What Are the Health Effects of Electronic Cigarette Use Among People Living With HIV?
NOV 08, 2019 | CONTAGION® EDITORIAL STAFF
People living with HIV smoke cigarettes at higher rates and face significantly more smoking-related morbidity and mortality compared to the general population of smokers. Prior research has shown that smoking cessation is substantially lower among people living with HIV and highlighted the ambivalence individuals may have about quitting.
A recent study, presented in an oral abstract session at the Association of Nurses in AIDS Care Conference (ANAC 2019), examined the acceptability, behaviors, and health-related effects of electronic cigarette use in smokers living with HIV who were not seeking smoking cessation treatment. Investigators from Brown University found that transitioning smokers living with HIV from combustible cigarettes to electronic cigarettes appears to be feasible, may lead to reduced toxicant exposure, reduced combustible cigarette use and dependence, and increased motivation to quit.
Contagion® spoke with the abstract presenter, Patricia Cioe, PhD, CNP, assistant professor, Department of Behavioral and Social Sciences, Brown University, at the conference to learn more about the research.
A total of 20 smokers who were living with HIV were enrolled in the study. Participants were recruited from 2 HIV clinics in the Northeastern United States. Baseline assessments of cigarette dependence and quit motivation were conducted and electronic cigarettes were provided. 8 Eight weekly visits followed, during which investigators collected self-reported and biological data. The participants were provided with weekly electronic liquid and encouraged to use the electronic cigarette at points when they would normally smoke combustible cigarettes. Follow-up assessments and brief qualitative interviews were conducted at week 12.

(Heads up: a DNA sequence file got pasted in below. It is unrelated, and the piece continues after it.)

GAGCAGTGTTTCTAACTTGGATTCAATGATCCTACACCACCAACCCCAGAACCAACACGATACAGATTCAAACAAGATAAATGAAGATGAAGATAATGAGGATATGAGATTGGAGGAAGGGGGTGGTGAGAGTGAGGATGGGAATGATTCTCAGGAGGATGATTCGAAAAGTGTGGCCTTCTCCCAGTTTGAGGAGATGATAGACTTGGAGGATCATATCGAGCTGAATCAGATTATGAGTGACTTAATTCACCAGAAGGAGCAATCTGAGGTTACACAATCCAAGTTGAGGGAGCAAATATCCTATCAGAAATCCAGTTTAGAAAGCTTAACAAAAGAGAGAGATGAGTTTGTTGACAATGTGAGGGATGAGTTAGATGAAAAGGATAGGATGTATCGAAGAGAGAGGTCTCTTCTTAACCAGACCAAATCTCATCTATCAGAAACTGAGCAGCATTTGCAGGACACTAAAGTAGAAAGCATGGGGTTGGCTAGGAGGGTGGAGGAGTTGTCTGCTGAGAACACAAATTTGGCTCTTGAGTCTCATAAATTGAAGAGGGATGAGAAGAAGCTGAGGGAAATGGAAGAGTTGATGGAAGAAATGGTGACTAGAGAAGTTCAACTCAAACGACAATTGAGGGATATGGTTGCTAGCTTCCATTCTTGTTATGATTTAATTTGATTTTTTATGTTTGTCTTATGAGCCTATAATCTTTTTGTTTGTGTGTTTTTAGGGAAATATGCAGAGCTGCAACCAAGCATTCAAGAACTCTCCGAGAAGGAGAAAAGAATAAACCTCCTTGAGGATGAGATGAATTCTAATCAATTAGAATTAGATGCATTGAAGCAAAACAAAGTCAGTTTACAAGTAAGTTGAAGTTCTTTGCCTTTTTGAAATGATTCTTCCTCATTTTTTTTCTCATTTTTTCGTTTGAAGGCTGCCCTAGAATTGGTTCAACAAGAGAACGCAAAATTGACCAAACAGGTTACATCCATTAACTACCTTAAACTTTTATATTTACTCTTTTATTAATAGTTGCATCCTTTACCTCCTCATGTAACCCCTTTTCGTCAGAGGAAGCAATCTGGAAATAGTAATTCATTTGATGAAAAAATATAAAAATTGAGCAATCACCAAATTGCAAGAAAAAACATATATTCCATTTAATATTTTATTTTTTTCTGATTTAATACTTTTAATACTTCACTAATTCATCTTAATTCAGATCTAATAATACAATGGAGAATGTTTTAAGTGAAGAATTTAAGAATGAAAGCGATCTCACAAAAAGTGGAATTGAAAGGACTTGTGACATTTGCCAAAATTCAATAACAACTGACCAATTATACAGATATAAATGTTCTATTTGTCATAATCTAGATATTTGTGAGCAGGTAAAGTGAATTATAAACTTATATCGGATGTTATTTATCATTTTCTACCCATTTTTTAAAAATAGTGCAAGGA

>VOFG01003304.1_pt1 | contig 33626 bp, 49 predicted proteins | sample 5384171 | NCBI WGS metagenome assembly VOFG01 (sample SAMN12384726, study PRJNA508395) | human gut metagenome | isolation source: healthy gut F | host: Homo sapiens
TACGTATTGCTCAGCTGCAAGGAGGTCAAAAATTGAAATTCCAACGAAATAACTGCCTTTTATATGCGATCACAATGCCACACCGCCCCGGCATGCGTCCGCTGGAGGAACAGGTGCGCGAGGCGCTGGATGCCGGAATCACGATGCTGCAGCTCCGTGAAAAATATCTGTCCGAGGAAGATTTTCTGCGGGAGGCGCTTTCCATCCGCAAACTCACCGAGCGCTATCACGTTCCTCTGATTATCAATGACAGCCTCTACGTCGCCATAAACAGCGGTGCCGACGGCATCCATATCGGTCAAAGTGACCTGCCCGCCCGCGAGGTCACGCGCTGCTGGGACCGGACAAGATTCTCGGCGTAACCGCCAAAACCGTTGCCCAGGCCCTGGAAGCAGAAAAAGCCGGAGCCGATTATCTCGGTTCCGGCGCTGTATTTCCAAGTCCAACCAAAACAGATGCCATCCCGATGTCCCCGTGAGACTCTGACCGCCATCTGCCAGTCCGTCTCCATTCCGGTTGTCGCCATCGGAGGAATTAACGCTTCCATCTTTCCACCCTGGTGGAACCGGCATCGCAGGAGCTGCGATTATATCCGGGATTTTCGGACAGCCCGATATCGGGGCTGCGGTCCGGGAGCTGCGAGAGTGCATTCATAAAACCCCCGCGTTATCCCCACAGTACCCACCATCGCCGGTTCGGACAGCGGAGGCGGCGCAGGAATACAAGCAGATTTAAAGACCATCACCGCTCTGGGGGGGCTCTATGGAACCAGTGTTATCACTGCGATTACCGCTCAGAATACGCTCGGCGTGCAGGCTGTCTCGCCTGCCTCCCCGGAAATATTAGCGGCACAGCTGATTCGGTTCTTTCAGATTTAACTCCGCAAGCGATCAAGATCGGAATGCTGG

All 20 study participants were on antiretroviral therapy. Of the 20 individuals, 17 participants had an undetectable HIV viral load. The mean age was 52.7 years, with a mean duration of years living with HIV of 21.1 years. Mean combustible cigarette consumption per day was reduced from 15.1 (standard deviation [SD] 9.6) to 1.79 (SD 2.2), an over 80% reduction by week 8. By the end of the study, 6 participants had transitioned completely from combustible to electronic cigarettes, reporting no combustible cigarette consumption in the past week.
Carbon monoxide levels decreased from 15.7 parts per million (ppm) (M; SD 7.6) to 6.7ppm (M; SD 5.6). Combustible cigarette dependence scores dropped significantly, while contemplation ladder scores indicating quit motivation increased over time.
The authors concluded that switching from combustible cigarettes to electronic cigarettes may be a promising tool for harm reduction in smokers living with HIV who are unwilling or unable to quit smoking combustible cigarettes.
Cioe also spoke to Contaion® about the recent rise in cases of acute lung injury and how this affects electronic cigarette use.
The abstract, An Open Pilot to Examine the Acceptability and Health Effects of Electronic Cigarettes in HIV-Positive Smokers, was presented in an oral abstract session at ANAC 2019 in Portland, Oregon.
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